TOKYO, Japan — In a futuristic leap, researchers from the University of Tokyo have developed wearable robotic arms that users can strap onto their backs for extra help — and potentially, social interaction. Known as Jizai Arms, these robotic limbs can be added or removed as needed and even swapped between friends.
The base unit is strapped onto the user, who can then attach up to six robotic arms. These arms come with hand modules that can be attached depending on what tasks the user is performing. They can be controlled either by the wearer or remotely.
According to the research team, Jizai Arms “was designed to enable social interaction between multiple wearers.” This could mean that in the future, we could see people exchanging or sharing these wearable robotic limbs as part of their daily social interactions.
During testing, users found the robotic arms to be so intuitive that they actually missed them when they were removed.
“From our role-playing sessions, we found that our bodies could precisely sense the attachment/detachment of arms, and we especially felt a strong impact when detaching or reducing the number of robotic arms worn,” the study authors explain in a statement, according to SWNS.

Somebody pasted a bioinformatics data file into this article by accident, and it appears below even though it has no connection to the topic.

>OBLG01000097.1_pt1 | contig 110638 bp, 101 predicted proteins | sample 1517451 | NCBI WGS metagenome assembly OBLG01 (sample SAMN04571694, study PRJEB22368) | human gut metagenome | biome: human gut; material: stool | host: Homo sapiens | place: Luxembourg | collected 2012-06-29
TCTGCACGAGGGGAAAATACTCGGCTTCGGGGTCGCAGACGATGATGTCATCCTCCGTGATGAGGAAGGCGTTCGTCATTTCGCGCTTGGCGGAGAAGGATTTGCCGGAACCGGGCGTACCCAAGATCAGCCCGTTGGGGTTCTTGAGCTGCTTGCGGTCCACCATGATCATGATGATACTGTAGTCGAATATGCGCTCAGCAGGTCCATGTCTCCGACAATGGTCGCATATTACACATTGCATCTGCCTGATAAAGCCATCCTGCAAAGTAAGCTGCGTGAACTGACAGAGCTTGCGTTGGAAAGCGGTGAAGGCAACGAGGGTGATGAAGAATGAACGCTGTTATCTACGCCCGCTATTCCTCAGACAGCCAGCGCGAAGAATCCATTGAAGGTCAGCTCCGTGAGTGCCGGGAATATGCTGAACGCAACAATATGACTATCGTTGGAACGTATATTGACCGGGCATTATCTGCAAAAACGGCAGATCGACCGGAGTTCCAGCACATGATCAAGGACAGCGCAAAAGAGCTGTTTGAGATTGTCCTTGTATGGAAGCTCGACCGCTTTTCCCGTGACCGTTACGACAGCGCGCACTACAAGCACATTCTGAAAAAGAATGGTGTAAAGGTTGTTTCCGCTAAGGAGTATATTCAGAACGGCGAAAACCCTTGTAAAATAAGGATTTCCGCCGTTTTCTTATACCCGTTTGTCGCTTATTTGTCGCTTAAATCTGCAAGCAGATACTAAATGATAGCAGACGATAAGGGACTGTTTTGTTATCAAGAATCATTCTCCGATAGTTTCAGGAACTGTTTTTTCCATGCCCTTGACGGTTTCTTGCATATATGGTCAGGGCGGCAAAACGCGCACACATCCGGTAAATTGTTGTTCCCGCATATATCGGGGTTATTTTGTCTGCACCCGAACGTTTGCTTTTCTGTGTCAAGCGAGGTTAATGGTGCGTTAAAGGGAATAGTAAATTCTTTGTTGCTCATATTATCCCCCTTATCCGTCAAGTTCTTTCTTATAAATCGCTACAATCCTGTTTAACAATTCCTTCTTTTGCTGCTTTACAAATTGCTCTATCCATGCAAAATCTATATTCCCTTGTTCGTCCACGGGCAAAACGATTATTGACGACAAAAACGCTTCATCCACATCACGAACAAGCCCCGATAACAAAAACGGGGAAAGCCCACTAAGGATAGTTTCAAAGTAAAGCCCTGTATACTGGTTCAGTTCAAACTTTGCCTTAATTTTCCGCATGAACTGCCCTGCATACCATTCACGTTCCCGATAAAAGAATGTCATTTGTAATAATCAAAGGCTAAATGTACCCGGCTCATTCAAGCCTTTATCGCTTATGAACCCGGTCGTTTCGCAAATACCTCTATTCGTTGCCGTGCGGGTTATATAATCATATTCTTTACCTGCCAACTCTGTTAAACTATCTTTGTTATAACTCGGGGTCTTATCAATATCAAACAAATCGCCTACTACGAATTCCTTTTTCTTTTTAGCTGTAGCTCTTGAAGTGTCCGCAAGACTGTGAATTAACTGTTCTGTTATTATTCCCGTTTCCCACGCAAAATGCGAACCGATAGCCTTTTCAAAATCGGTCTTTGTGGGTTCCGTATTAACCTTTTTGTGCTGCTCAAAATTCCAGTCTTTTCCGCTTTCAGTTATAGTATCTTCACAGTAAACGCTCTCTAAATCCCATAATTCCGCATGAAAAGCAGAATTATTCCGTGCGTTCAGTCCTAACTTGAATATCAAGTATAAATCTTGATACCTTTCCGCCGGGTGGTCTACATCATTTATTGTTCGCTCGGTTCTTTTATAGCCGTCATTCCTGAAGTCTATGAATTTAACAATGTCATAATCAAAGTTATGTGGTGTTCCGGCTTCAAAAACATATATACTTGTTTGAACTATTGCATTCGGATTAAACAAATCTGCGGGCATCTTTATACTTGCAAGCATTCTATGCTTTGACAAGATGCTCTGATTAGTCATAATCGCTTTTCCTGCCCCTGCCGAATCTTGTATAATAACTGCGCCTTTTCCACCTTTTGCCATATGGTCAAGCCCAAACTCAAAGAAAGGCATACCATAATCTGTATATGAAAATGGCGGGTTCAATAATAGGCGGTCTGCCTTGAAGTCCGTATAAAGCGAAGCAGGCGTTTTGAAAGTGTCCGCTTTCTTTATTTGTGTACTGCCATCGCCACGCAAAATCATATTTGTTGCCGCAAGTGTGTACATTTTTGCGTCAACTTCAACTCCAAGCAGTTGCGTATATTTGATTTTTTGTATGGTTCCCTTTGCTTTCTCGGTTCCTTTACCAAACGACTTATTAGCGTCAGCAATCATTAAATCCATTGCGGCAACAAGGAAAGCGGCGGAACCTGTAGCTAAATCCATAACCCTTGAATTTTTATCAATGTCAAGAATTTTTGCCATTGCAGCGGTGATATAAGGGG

‘Sense of social ownership’
Looking ahead, the researchers believe that wearers might develop a personal sense of ownership over their artificial limbs.
“We also suggested adding customizability to the robotic arms to generate a sense of social ownership, an individual’s sense of ownership towards a specific artificial body part shared among multiple persons, as a future research topic,” the study authors add.
The University of Tokyo team suggests that this development might be a stepping stone to a future where “digital cyborg” technology becomes mainstream.
“Half a century since the concept of a cyborg was introduced, digital cyborgs, enabled by the spread of wearable robotics, are the focus of much research in recent times,” the team states, according to SWNS.
The researchers see their work as a contribution to the burgeoning field of human-machine integrated design.
“We believe that our autobiographical research account will contribute to future projects aiming to design digital cyborgs and human-machine integrated approaches in general,” the researchers conclude.
The study is published in the journal Proceedings of the 2023 CHI Conference on Human Factors in Computing Systems.
South West News Service writer Dean Murray contributed to this report.
Lea la versión en español en EstudioRevela.com.